Five years ago, Square introduced a sleek card reader to the small-business world that made it easy for everyone from taxi drivers to craft sellers to coffee shop owners to accept credit card payments for the first time. On Monday, Square is unveiling another card processing service that it believes will allow even more entrepreneurs, artists and business owners to ditch cash and check payments for card payments.
The new service is an extension of the Square Cash payment system that Square launched in 2013. That service lets individuals transfer money to another person via email or the Square Cash app through a link to a debit card. Now, small businesses, artists and nonprofits can start receiving debit payments via the Square Cash payment system, too, as Square attempts to increase the volume of payments it processes, which makes up the vast majority of its revenue.
Here’s how it’ll work. Starting Monday, any individual, business or nonprofit can create a Square Cash username — or $cashtag, in Square parlance — that consists of a dollar sign followed by a name, such as $DelRey. With that username, a person or business can automatically set up a simple payment page at https://cash.me. Mine, for example, is cash.me/$DelRey. Businesses
When visitors land on that page, they are greeted with a big box to enter a dollar amount for a payment. Next, they enter a debit card number, expiration date, the CVV code on the back of the card, and ZIP code. If they haven’t previously signed up for Square Cash, they’ll also enter their name and phone number or email address to activate a new account and receive an email receipt of their transaction. Payment complete. (If you really want to try it out, my cash.me page above is indeed live. The good folks at Re/code do pay me, but there’s nothing like a little monetary tip from loyal readers to boost your self esteem on a Monday morning. Plus — and this may be TMI — I really could use a new suit for the Code conference since the only one I own has recently become a little snug in all the wrong places.)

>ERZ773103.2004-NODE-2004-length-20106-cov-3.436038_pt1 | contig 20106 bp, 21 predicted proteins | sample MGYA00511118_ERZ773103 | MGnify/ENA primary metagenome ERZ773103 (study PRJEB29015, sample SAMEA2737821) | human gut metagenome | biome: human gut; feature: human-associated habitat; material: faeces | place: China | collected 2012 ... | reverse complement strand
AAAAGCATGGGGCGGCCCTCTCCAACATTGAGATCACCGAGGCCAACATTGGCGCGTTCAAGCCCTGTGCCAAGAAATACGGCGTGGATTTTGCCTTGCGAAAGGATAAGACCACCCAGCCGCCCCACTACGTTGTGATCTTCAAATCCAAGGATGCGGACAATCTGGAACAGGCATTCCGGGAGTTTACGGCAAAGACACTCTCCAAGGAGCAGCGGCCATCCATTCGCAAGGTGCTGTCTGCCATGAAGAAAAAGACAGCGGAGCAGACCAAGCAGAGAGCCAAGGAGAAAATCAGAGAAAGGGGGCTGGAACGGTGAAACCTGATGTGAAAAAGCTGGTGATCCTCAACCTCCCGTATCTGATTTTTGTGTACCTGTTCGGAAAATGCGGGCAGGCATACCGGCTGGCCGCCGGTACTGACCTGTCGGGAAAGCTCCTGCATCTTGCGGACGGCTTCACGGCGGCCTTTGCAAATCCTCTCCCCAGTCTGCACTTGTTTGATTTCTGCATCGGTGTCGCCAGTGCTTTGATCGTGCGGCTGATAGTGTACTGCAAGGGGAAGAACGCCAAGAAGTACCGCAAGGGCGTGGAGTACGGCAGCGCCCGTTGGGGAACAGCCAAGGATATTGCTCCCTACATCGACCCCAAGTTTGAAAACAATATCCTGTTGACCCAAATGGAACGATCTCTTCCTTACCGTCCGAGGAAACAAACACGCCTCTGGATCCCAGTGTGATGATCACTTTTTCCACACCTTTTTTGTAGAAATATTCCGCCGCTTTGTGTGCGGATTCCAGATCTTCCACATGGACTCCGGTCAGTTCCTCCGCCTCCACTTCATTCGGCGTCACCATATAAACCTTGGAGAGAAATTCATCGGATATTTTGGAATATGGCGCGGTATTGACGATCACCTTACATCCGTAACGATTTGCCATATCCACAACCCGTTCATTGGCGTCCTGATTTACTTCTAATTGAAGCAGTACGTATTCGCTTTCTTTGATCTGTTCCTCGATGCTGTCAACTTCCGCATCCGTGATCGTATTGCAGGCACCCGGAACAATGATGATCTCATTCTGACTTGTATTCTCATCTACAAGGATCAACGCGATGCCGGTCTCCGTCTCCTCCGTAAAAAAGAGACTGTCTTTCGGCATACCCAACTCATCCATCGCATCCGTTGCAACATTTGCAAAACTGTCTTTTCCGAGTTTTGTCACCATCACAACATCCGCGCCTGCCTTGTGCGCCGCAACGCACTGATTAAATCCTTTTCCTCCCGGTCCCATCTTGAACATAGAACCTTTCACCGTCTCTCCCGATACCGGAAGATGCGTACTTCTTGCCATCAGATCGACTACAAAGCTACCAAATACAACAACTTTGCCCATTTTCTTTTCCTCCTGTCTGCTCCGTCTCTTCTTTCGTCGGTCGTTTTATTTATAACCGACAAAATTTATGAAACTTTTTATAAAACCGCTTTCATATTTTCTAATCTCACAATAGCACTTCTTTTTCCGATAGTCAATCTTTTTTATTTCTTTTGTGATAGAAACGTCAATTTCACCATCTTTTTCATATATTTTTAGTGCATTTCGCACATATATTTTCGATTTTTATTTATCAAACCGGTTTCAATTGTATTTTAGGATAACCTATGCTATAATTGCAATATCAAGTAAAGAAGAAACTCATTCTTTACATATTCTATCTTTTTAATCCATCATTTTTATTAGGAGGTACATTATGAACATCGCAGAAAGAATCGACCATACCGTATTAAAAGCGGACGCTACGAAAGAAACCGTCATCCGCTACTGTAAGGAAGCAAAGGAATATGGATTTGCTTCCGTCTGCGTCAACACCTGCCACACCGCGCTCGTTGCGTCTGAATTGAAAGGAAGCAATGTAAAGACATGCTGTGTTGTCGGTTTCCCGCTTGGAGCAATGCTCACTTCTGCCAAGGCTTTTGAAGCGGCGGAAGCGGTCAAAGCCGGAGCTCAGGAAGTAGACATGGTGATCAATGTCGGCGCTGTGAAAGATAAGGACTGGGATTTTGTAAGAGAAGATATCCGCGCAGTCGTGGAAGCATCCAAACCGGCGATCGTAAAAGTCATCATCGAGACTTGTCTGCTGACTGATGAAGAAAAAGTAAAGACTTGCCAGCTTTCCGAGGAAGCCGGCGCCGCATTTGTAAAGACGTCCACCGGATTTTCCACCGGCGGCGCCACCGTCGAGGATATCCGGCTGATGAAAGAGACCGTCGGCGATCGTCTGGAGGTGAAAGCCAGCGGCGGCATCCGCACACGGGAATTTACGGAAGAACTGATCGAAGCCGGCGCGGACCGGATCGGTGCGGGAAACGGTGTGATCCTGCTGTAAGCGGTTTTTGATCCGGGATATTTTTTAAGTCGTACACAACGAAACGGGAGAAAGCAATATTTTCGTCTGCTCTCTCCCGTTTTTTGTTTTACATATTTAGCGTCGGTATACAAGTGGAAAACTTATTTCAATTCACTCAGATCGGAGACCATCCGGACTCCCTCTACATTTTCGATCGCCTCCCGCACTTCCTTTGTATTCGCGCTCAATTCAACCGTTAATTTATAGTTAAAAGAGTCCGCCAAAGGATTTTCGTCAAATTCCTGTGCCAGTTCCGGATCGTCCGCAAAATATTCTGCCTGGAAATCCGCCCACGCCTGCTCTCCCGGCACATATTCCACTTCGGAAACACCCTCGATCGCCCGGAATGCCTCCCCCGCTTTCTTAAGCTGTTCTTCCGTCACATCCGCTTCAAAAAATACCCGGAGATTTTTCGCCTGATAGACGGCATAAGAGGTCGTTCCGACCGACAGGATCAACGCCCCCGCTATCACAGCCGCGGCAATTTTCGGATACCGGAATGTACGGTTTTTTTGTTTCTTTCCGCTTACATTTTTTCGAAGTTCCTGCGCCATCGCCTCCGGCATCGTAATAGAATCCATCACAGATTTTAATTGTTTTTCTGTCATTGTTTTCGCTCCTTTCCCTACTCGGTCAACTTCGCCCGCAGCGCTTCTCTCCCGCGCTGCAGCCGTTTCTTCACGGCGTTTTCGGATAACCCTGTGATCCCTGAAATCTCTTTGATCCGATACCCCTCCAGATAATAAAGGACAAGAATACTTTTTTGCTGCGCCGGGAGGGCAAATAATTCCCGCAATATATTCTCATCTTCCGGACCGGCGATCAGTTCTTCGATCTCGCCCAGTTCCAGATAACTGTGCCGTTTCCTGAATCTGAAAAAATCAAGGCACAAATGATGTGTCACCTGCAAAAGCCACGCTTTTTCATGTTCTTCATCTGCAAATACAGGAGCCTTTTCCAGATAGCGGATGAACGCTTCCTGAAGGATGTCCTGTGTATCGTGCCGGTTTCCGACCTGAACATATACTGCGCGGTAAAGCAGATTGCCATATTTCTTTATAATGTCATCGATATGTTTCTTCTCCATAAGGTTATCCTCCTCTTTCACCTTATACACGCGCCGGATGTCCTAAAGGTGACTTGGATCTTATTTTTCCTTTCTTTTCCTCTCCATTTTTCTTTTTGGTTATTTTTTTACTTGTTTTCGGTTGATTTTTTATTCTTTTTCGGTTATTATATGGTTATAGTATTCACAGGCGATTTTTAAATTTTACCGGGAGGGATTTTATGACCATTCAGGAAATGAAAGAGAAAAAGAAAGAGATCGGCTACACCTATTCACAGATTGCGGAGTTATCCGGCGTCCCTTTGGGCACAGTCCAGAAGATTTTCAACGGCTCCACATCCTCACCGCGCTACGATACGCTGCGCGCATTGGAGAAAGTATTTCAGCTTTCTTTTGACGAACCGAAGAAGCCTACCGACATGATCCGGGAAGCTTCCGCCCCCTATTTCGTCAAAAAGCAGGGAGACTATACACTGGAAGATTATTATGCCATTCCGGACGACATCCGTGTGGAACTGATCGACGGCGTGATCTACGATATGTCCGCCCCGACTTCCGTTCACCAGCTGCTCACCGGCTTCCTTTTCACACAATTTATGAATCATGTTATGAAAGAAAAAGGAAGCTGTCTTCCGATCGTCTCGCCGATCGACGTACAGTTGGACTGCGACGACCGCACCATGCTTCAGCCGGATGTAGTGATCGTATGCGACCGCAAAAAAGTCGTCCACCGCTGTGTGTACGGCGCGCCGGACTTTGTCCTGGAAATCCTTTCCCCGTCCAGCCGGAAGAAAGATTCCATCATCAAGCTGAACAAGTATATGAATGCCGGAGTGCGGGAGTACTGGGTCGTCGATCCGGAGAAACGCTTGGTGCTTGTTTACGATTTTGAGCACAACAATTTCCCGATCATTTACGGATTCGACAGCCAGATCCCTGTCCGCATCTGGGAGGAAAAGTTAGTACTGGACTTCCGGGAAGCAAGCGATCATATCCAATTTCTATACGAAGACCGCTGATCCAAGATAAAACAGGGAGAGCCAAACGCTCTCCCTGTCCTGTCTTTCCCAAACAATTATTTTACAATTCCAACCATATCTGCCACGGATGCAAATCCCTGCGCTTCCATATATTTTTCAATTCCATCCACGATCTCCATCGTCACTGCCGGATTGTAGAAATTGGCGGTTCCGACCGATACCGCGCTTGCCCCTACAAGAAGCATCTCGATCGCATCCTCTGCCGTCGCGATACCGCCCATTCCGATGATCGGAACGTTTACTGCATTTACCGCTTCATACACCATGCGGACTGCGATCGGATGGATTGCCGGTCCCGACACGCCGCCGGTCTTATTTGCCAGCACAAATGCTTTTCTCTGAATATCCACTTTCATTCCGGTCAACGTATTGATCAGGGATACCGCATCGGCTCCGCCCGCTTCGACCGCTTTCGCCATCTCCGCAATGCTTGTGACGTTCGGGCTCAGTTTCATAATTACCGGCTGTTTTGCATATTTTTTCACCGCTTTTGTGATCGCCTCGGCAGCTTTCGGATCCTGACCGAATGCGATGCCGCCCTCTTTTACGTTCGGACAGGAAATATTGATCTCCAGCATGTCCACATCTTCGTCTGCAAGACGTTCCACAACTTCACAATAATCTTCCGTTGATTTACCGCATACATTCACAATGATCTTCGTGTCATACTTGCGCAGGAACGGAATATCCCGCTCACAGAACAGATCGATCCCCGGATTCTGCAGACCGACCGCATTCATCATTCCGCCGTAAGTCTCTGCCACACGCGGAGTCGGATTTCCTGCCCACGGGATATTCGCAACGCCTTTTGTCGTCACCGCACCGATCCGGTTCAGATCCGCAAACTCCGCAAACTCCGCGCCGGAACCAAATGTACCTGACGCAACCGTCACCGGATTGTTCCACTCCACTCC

The idea is that small-business service providers such as contractors, wedding photographers or musical instructors could have customers pay quickly at their Cash.me page instead of relying on cash or check payments. In a best-case scenario for Square, one could imagine plenty of other use cases with artists or designers including their cash.me link on their Pinterest boards or Instagram accounts.
Square believes nonprofits will be attracted to the service’s simplicity, too, marketing the link to followers on social media networks such as Twitter and Facebook for fundraising purposes. Wikipedia and Red, the nonprofit working to fight AIDS, have launched Cash.me pages to accept donations.
Square is charging businesses and nonprofits 1.5 percent per transaction for Square Cash payments, well below the typical 2.75 percent that Square charges businesses to process credit card and debit card transactions through its traditional payment service. Square is able to offer the lower fee because debit card payments are typically cheaper to process than credit card payments. Square hopes the fee will be low enough to convince lots of business owners who typically only accepted cash or checks because credit card fees were too high, to start accepting some card payments. (Square is trusting that businesses and nonprofits will sign up for a Cash Pro account, which includes the processing fee, rather than going around the system and conducting business through a regular consumer account, which is free. A spokesperson said the company is confident that it can identify when someone is using a regular account regularly for commercial purposes.)
The move helps explain why Square launched what was initially a free consumer product in Square Cash in the first place. Square now has a built-in base of Square Cash users with linked debit card accounts for business owners and nonprofits to market to. Square Cash also now has some differentiation from its competitors since businesses can get paid through Cash without downloading an app (though customers and donors can also search for, and pay, businesses and nonprofits through the app).
Venmo, a Square Cash competitor owned by PayPal, has become wildly popular on college campuses and among 20-something professionals; but anyone who wants to pay someone through Venmo has to download the app. Venmo is much larger than Square Cash, however. Its payment volume came in a tad above $900 million in the fourth quarter, or $3.6 billion on an annualized basis. Square said on Monday that Square Cash’s annualized volume run rate is $1 billion. Facebook, too, will soon introduce its own payments service, through the Facebook Messenger app. The company hasn’t said when or if entrepreneurs, business owners or nonprofits will be able to accept payments through the service.
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